It would be a good idea to have the words “however”, “but” and “as long as” in mind when considering the new guidelines announced by the prime minister today. This Guardian article (see below) was written before the guidelines were actually published, and is based on the words of the prime minister.
Still, here we go. Here are some first thoughts on what he said:
Can we see family and friends? Yes. Six people will now “be permitted to congregate [an odd, religious-sounding word] in gardens and other private outdoor spaces, instead of just in public spaces. If you’re a bit worried about this, Johnson says “there is no difference in the health risk”. (Presumably like there’s no difference in the health risk between, say, taking someone in a confined space (a car) with an infected person who was displaying symptoms and driving 264 miles with them to another location rather than keeping everybody at home in a larger space where you can practise social distancing.)
Anyway, it’s yes, we can see family and friends. Where’s the “but”? It’s here: we should try, said the prime minister, to avoid seeing people from too many households in quick succession, “so that we can avoid the risk of quick transmission from lots of different families and continue to control the virus”. (So, is the idea that if I see my neighbours from no. 24 today and wait until tomorrow before seeing my neighbours from flat 19B, this is safer than seeing one of them this morning and the other this afternoon? I don’t know. Perhaps we should use FAQs on gov.uk if we’re not sure.) Anyway, this overall more relaxed approach to seeing family and friends applies to the over-70s too. (It’s not clear why this should be: if I still can’t go shopping in a sanitised Sainsbury’s it may also be wise not to go dancing on the grass with 6 of my neighbours, especially without checking where they’ve been for the last 6 weeks or so.)
Can we have a barbecue? Yes. And the “but”? Enter Chief Medical Officer Chris Whitty (you may remember him, he’s been quiet recently, what with one thing and another). He provides the “but”: those having a barbecue, he warned, should remember they can spread the virus by passing things from one person to another. Things, eh? Hmm.
Can we go into other people’s homes? No. Yes. The government says socialising inside is not allowed. But here comes a “however”, a prime ministerial “however”, and it’s this: people can go through houses to access back gardens. This doesn’t conjure up a picture of social distancing really, which the Welsh government noticed immediately. They said, OK, but that they would be publishing guidance on how to do this safely. An illustrated guide would be especially helpful, I suppose. Let’s see. If you live in Wales, don’t unlock until you’ve seen it. Oh, and Chris Whitty popped up again. He said it was acceptable for people to use their host’s toilet (perhaps another illustrated guide would be useful).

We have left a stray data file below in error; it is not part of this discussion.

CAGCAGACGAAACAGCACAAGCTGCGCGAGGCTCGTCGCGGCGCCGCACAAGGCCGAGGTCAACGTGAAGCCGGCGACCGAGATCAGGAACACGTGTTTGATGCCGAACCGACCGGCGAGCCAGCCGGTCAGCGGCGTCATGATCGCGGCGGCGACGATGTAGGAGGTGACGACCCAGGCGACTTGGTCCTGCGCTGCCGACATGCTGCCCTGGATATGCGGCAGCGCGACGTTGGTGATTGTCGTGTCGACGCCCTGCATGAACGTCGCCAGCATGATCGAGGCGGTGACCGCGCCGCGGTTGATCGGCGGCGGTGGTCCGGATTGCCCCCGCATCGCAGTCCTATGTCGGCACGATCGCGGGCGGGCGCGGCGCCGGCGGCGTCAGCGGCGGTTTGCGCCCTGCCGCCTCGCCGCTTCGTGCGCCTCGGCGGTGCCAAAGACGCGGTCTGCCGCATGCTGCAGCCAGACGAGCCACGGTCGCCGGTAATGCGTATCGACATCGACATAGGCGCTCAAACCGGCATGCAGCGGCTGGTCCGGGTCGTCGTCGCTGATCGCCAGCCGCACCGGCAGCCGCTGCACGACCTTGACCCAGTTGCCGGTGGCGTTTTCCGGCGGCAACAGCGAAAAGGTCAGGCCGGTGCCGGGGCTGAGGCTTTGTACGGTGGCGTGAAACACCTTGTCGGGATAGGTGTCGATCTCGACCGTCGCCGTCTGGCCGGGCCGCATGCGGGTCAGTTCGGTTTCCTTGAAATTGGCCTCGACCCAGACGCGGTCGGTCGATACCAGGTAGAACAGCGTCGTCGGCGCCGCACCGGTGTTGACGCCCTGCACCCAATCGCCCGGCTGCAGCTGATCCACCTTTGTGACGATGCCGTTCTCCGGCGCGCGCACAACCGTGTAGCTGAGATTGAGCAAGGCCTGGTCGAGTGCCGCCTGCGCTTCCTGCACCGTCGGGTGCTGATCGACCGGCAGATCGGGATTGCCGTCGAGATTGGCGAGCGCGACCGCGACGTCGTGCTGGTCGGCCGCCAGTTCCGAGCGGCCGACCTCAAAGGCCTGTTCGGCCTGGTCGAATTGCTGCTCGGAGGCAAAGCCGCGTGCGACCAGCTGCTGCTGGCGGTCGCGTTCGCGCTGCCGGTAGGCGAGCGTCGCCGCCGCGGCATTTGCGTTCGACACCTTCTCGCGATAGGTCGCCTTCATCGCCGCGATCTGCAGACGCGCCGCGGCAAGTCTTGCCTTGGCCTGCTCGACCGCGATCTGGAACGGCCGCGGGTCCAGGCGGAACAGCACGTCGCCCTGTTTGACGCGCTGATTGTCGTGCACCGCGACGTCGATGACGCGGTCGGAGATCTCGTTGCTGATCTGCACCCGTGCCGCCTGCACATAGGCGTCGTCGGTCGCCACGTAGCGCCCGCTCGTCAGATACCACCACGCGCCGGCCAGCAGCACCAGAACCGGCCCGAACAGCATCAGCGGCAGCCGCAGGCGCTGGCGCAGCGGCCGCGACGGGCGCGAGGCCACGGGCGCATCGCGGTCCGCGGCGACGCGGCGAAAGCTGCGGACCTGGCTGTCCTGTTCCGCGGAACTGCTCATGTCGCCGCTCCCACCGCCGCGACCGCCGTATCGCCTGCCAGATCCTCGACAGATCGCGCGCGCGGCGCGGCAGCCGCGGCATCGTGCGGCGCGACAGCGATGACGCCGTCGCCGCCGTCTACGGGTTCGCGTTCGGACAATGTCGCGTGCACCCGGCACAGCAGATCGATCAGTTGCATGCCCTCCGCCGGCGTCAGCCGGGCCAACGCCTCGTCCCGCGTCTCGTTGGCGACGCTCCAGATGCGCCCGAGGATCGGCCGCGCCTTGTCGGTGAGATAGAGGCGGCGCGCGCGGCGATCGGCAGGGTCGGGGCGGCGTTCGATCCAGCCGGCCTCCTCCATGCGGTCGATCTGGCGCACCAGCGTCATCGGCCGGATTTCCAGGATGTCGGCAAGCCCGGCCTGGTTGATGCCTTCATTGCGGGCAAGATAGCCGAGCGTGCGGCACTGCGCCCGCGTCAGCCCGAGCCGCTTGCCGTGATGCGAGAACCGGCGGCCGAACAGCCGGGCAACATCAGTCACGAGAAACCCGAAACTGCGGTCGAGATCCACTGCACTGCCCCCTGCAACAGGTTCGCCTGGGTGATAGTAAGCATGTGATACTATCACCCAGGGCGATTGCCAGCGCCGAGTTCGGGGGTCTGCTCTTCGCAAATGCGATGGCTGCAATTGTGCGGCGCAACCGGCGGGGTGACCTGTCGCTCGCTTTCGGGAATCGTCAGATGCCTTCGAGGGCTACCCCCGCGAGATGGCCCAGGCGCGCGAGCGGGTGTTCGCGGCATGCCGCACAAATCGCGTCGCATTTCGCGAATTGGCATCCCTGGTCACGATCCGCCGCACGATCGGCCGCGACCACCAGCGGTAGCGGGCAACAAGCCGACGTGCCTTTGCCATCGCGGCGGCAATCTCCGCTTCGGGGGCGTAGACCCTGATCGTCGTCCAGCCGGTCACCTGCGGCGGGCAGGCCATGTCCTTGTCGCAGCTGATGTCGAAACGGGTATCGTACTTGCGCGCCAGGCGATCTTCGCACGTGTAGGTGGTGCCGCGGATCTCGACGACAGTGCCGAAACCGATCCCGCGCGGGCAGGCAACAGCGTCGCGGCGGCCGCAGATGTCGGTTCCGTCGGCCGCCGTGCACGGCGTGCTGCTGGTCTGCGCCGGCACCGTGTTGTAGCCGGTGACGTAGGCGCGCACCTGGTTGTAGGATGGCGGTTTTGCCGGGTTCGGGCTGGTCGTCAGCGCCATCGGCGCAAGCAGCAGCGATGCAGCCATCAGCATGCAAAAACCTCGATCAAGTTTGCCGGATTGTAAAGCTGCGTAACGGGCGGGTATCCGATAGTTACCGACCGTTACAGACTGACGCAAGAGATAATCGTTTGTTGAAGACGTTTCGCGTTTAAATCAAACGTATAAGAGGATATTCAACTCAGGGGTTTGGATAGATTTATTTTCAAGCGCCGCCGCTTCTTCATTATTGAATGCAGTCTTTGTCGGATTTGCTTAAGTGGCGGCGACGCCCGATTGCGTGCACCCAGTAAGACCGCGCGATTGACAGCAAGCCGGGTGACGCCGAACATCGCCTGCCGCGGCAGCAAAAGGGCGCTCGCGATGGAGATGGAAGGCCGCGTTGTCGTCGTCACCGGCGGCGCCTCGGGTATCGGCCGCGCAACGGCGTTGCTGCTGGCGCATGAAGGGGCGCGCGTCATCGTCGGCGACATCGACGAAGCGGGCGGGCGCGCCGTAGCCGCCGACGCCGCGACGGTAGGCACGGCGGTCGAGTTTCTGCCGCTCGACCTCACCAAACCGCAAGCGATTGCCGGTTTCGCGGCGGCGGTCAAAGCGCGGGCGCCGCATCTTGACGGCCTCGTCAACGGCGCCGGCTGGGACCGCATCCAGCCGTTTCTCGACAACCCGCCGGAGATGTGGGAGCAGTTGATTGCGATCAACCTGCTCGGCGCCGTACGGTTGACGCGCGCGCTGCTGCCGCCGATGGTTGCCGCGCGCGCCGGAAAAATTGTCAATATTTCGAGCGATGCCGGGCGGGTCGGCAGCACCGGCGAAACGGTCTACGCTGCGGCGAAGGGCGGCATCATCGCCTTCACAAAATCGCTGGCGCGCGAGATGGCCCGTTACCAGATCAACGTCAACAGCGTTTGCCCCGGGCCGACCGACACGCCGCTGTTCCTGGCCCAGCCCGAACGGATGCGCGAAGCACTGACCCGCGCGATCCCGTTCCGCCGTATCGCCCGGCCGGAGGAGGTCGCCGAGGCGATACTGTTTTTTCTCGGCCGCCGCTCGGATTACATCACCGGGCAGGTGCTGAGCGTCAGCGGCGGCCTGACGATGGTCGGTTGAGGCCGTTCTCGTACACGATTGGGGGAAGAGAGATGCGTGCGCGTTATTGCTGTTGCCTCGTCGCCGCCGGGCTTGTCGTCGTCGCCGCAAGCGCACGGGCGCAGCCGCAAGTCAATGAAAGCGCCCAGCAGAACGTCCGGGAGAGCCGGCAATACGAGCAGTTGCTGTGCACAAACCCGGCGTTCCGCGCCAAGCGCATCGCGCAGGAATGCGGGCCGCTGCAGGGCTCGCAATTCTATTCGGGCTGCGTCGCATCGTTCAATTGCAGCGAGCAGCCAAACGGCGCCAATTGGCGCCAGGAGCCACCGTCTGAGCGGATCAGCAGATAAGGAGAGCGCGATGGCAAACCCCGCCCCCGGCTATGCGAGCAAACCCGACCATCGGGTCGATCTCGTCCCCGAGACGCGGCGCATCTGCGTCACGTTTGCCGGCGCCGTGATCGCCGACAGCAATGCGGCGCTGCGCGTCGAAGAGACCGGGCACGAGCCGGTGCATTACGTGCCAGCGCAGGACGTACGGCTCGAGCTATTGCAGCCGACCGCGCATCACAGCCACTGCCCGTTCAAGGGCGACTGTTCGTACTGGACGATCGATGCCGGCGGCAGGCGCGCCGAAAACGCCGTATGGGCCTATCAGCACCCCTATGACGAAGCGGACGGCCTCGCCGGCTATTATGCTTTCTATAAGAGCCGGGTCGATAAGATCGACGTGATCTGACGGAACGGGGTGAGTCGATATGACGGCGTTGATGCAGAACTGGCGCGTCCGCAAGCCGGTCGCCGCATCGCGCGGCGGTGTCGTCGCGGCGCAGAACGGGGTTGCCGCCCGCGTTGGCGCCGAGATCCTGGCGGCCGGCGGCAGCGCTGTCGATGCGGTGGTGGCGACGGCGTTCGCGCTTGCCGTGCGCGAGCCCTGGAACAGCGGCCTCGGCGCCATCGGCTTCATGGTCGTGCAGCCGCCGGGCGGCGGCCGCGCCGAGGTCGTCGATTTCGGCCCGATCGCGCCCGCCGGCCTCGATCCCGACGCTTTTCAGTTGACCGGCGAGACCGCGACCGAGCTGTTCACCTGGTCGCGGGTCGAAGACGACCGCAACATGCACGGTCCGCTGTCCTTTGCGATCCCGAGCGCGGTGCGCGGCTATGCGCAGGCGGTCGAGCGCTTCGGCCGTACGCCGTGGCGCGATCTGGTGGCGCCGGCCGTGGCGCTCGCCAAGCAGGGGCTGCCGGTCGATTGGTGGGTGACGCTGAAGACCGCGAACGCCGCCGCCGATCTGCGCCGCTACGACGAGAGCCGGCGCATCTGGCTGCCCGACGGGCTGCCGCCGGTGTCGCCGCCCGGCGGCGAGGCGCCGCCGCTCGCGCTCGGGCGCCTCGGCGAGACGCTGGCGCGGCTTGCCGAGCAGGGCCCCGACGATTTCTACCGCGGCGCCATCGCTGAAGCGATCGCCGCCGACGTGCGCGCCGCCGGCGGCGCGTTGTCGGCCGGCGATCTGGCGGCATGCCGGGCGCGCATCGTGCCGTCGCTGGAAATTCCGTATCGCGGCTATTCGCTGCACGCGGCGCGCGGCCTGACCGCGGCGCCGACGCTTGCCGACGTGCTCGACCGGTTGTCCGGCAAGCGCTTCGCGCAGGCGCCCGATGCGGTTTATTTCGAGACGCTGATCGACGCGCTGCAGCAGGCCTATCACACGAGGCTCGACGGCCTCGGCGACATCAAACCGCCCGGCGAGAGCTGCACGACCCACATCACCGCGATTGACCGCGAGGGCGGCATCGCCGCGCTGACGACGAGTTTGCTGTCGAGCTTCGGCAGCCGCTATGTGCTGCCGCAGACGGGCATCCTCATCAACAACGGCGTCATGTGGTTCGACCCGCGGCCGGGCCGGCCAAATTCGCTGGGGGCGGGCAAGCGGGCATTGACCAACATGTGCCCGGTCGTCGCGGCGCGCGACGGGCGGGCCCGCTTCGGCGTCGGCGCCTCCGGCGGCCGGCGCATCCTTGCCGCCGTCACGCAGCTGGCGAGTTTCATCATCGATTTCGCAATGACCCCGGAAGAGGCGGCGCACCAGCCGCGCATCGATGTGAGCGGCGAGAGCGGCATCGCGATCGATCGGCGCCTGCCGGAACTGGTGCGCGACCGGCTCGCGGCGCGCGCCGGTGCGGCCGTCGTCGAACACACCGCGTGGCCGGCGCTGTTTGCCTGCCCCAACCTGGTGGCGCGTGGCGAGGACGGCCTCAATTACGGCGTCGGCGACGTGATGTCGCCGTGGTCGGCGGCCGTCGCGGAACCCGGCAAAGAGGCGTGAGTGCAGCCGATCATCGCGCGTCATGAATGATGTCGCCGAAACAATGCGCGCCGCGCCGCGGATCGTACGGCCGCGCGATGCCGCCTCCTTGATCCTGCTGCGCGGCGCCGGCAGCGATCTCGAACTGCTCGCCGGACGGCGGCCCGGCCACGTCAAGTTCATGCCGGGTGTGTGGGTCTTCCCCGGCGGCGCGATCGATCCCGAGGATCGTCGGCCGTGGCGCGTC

Can we travel? Yes. People in England can travel as far as they want to take exercise and spend time outside. Is there a “but”? There is indeed: they cannot stay over at people’s houses. The prime minister was firm on that: “We don’t want people to go to other households and stay there. I’m afraid we are not at that stage.” That sounds as if it might have been a rejected line from an earlier draft statement about the behaviour of a particular individual. Saved for future use on other people, I suppose. Still, scattered like gunshot though his words often are, here he was firm.
Can I do non-essential shopping? Yes. Outdoor retail such as markets and car showrooms in England will be allowed to open in England from Monday. Right, although showrooms are indoors, aren’t they? Isn’t that why they’re called “rooms”? Still, best not to quibble. Go to FAQs again.
Can children go to school? Yes. No comment.
My advice? Do none of the above. Especially the dancing and the toilet activity. And don’t send your children to school.
It’s “an exercise in chaos theory”, said Manchester Mayor Andy Burnham about the proposal to open schools on 1 June. I know what he means, but it may be more than that. Education Secretary Gavin Williamson claims his concern is for the kids: “The longer that schools are closed, the more children miss out”, he said today. He then raised the emotional temperature:
The poorest children, the most disadvantaged children, the children who do not always have support they need at home, will be the ones who will fall furthest behind if we keep school gates closed. They are the ones who will miss out on the opportunities and chances in life that we want all children to benefit from what teachers and schools deliver for them.
We shouldn’t be fooled. He has conveniently forgotten that the poorest, most disadvantaged children are the creation of successive Tory governments over the past 10 years, a decade during which they imposed public spending cuts, benefit caps, and all the paraphernalia of austerity, the result of which is that “children do not have the support they need”. The only appropriate emotion, faced with his crocodile tears, is anger.
Johnson has said the argument for lifting the lockdown is not based on economics. But it is. The reason the government wants to get the children back to school is that it wants to get the workers back to work. It has nothing to do with the kids’ education and welfare, or with schools being the place where “they are safe and happy”, as Williamson also said today. It’s so that Mummy and Daddy can get back to manufacturing and producing and providing services and making profits for their bosses.
Another question lurks in the shadows to make us question whether Burnham’s chaos theory is a sufficient explanation for the push to end the lockdown. The New Yorker, in an article about the situation in the US, reminds us that some people